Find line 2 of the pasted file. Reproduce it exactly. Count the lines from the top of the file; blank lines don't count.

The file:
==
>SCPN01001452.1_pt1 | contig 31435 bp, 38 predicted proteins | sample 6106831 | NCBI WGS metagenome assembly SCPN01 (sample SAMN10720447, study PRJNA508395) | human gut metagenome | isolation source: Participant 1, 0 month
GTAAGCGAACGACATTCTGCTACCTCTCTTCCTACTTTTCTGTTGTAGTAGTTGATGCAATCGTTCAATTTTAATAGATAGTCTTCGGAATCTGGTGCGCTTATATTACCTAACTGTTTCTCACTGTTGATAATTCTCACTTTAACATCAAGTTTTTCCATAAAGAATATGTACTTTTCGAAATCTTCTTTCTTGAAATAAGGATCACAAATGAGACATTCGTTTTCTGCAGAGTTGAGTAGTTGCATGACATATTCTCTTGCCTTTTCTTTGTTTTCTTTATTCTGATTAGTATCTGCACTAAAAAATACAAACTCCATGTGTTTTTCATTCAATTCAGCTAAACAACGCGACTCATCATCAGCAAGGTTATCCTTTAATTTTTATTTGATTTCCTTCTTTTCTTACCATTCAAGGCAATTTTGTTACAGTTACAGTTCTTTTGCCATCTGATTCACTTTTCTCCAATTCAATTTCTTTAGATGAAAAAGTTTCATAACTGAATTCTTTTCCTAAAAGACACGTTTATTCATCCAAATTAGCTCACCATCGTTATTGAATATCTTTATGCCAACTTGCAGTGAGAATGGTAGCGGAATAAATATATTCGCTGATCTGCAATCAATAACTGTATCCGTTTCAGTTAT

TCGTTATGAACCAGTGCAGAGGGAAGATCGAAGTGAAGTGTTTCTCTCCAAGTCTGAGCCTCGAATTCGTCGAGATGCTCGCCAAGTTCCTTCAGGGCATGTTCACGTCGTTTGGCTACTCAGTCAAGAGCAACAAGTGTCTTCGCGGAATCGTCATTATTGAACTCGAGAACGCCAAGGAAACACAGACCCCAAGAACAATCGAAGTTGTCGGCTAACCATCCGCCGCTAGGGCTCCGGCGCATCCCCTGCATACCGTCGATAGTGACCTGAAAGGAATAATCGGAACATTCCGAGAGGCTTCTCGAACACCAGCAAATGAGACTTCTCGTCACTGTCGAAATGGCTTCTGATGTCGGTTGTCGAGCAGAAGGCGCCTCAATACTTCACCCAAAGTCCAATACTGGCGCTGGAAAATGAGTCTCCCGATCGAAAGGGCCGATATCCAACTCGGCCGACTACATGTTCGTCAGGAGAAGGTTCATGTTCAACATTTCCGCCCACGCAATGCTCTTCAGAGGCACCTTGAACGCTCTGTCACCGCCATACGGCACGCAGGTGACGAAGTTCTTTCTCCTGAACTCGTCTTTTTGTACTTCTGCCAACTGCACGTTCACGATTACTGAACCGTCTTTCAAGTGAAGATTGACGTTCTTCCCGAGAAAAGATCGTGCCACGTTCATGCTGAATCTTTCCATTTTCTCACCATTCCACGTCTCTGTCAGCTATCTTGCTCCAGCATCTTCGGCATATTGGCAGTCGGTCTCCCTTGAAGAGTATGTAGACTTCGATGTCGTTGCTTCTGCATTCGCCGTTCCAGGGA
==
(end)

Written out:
GTAAGCGAACGACATTCTGCTACCTCTCTTCCTACTTTTCTGTTGTAGTAGTTGATGCAATCGTTCAATTTTAATAGATAGTCTTCGGAATCTGGTGCGCTTATATTACCTAACTGTTTCTCACTGTTGATAATTCTCACTTTAACATCAAGTTTTTCCATAAAGAATATGTACTTTTCGAAATCTTCTTTCTTGAAATAAGGATCACAAATGAGACATTCGTTTTCTGCAGAGTTGAGTAGTTGCATGACATATTCTCTTGCCTTTTCTTTGTTTTCTTTATTCTGATTAGTATCTGCACTAAAAAATACAAACTCCATGTGTTTTTCATTCAATTCAGCTAAACAACGCGACTCATCATCAGCAAGGTTATCCTTTAATTTTTATTTGATTTCCTTCTTTTCTTACCATTCAAGGCAATTTTGTTACAGTTACAGTTCTTTTGCCATCTGATTCACTTTTCTCCAATTCAATTTCTTTAGATGAAAAAGTTTCATAACTGAATTCTTTTCCTAAAAGACACGTTTATTCATCCAAATTAGCTCACCATCGTTATTGAATATCTTTATGCCAACTTGCAGTGAGAATGGTAGCGGAATAAATATATTCGCTGATCTGCAATCAATAACTGTATCCGTTTCAGTTAT